Whenever I have mentioned anything about installing a 64bit OS and compatibility, some have been very quick to say “no compatibility problems here’
What they actually mean is that all motherboard devices are detected. In some cases, drivers for peripheral devices are available, especially if the devices are NEW models. Apart from the desktop combo, printer and USB headset, mine aren’t.
Installing Vista 64 on another hard drive was quick and easy. I didn’t have to remove memory, and all devices were detected. I also installed MS Office 2007 and the Vista SP2 RC update. It was all looking so good.
- Canon don’t supply Vista 64 drivers for the Lide 30 scanner.
- The Nexxstar 3.5 USB enclosure does not have the correct firmware to be recognised, and from what I can see, none is available.
- The Intel 536P analogue modem may as well evaporate.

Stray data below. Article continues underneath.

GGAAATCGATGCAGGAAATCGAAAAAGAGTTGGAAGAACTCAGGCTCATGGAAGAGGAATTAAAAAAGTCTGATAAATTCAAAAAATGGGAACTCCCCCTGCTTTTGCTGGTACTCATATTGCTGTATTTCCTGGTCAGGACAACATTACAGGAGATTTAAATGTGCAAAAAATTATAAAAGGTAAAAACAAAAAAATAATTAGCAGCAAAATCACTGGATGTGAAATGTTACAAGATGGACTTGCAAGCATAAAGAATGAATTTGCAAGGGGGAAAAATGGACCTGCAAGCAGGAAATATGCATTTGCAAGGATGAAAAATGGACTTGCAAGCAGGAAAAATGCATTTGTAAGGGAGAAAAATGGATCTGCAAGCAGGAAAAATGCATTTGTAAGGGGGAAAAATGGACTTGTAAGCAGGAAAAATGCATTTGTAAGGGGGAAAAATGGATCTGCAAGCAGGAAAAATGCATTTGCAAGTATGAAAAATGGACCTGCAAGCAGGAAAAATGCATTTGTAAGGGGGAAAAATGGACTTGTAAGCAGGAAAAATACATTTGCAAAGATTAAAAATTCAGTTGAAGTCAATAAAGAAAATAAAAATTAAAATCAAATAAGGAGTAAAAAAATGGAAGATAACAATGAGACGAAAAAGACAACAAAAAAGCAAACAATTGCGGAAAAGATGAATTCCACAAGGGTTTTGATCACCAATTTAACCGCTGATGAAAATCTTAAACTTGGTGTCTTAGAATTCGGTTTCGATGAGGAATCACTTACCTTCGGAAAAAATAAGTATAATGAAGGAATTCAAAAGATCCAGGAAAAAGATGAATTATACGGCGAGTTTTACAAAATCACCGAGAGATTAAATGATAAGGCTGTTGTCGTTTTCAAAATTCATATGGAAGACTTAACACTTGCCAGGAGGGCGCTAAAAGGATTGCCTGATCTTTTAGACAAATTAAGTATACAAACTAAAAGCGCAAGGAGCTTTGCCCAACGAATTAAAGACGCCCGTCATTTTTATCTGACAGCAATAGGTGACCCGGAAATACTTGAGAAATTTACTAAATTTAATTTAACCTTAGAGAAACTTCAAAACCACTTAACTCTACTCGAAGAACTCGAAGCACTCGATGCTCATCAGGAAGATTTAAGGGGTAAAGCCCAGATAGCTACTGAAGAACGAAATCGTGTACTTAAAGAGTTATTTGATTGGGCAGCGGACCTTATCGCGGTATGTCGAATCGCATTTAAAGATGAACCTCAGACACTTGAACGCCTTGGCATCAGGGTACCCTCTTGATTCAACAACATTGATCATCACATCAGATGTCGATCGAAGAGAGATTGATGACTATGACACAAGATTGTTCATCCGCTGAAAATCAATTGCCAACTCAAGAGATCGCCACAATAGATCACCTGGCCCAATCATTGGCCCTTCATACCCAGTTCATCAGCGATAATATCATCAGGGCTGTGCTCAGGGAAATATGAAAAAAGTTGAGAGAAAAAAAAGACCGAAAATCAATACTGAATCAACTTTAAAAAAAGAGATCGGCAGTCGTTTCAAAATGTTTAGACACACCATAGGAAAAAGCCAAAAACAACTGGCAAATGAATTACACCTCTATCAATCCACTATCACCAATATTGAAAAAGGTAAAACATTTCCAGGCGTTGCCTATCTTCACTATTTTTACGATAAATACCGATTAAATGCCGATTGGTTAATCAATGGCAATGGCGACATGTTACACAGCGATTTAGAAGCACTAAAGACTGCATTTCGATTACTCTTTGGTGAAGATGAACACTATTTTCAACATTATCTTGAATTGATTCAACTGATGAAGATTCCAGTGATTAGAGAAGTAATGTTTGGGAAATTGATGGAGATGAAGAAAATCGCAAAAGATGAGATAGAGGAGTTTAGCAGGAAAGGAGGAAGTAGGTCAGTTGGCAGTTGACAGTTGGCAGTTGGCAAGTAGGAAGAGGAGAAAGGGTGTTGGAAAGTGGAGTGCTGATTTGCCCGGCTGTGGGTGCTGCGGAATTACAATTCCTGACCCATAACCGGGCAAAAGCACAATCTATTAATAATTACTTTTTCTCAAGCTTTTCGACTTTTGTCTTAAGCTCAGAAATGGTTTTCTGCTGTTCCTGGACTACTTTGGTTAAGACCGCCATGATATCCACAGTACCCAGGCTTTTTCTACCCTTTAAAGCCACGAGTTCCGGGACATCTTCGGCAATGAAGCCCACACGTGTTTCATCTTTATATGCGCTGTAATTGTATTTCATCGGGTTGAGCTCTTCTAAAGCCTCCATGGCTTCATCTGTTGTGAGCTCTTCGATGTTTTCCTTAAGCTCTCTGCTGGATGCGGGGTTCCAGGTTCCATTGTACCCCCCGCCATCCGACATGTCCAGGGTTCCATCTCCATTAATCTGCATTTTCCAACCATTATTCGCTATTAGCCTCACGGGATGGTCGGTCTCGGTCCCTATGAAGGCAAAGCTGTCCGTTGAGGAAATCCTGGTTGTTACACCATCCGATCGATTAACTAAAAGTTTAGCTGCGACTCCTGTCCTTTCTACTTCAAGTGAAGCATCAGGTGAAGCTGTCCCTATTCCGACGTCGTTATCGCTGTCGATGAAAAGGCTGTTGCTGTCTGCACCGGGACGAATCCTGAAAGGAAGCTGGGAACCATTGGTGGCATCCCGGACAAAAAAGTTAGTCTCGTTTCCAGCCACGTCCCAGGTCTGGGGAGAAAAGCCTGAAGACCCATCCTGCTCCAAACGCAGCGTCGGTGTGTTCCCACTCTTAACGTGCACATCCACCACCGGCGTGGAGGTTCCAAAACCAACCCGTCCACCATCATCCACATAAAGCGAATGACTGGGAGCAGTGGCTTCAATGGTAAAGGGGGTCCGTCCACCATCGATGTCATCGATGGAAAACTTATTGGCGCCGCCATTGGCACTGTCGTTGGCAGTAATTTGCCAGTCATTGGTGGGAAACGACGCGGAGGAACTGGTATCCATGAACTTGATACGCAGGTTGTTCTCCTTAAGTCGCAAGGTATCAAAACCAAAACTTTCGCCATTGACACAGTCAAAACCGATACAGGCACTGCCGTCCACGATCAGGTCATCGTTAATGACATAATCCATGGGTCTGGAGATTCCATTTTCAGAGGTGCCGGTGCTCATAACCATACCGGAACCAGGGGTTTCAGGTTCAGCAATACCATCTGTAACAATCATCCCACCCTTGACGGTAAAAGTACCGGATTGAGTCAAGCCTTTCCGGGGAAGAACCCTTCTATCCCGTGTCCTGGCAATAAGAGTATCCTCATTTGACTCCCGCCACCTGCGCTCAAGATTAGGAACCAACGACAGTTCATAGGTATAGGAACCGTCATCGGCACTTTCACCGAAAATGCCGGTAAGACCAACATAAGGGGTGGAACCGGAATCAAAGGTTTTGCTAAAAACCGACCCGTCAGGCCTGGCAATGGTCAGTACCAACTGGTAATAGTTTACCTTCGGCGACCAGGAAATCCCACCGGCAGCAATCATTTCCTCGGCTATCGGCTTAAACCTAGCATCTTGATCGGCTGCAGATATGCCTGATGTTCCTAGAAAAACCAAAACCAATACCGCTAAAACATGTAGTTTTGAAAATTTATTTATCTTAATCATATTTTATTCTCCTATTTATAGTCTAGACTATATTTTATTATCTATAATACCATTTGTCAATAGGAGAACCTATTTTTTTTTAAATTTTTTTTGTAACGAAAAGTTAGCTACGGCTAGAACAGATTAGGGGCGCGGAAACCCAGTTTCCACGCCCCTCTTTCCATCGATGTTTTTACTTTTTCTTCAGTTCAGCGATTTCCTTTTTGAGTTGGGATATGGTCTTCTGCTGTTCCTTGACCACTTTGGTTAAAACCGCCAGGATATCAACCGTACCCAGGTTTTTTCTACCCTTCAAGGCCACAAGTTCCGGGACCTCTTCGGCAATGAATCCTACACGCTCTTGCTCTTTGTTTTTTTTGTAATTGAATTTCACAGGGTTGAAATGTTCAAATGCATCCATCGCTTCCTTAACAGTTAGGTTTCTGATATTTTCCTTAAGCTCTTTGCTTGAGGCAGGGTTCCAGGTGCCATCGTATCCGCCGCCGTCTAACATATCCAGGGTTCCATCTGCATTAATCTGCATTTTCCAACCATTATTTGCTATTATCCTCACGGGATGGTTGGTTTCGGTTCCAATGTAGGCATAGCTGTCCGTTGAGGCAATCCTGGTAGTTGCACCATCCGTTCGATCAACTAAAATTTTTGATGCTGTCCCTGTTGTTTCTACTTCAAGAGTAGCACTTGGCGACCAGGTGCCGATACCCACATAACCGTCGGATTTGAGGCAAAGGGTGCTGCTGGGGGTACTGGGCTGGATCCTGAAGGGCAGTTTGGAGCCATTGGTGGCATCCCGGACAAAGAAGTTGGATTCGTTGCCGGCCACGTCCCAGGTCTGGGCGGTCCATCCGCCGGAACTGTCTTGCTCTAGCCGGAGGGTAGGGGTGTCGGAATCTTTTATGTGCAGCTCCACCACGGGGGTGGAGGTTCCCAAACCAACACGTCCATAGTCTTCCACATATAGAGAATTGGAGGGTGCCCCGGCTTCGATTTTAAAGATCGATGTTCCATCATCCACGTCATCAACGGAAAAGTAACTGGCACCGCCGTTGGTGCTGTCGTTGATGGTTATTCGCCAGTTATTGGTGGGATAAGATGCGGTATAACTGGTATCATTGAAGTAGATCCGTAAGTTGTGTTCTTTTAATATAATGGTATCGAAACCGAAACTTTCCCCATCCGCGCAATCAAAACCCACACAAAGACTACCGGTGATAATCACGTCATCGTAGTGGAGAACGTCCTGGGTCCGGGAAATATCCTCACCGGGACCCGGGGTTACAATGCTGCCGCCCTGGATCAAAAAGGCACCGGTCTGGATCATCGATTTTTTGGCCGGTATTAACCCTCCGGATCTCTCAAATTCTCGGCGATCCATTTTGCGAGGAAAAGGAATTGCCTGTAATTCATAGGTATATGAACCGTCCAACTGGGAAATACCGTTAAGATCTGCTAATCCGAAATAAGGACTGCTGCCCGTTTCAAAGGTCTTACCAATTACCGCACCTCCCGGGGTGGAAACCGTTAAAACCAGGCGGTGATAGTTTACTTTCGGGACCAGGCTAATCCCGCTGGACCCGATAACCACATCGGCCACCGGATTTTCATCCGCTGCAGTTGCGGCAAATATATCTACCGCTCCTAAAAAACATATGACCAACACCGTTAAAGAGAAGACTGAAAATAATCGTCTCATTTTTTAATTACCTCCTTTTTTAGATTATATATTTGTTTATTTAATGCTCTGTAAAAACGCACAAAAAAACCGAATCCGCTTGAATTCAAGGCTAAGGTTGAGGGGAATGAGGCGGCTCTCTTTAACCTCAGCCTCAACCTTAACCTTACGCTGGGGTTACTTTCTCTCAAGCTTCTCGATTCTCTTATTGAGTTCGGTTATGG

The question is this. What benefit will I get from 64bit that would be worth the cost of a new scanner, USB enclosure and analogue modem?
I have no 64bit applications and I don’t do video or picture editing.
The problem of whether or not a major change is worth what it will cost in $$$$$ is something that many have to weigh up. When a system and peripherals are fitting the bill, it is hard to throw them out and replace with new when they are doing exactly as asked and without issues.
This is how I feel about it, so I will not change up to Vista 64 or anything 64 until such time as my scanner rolls over and dies. I don’t use it much, but I do use it, and I do not feel disposed to laying out good money when what I have works for me.
When I switch to Windows 7, I will use the 32bit variant because all of my hardware, internal and external is supported.
Wed, Mar 4 2009 9:11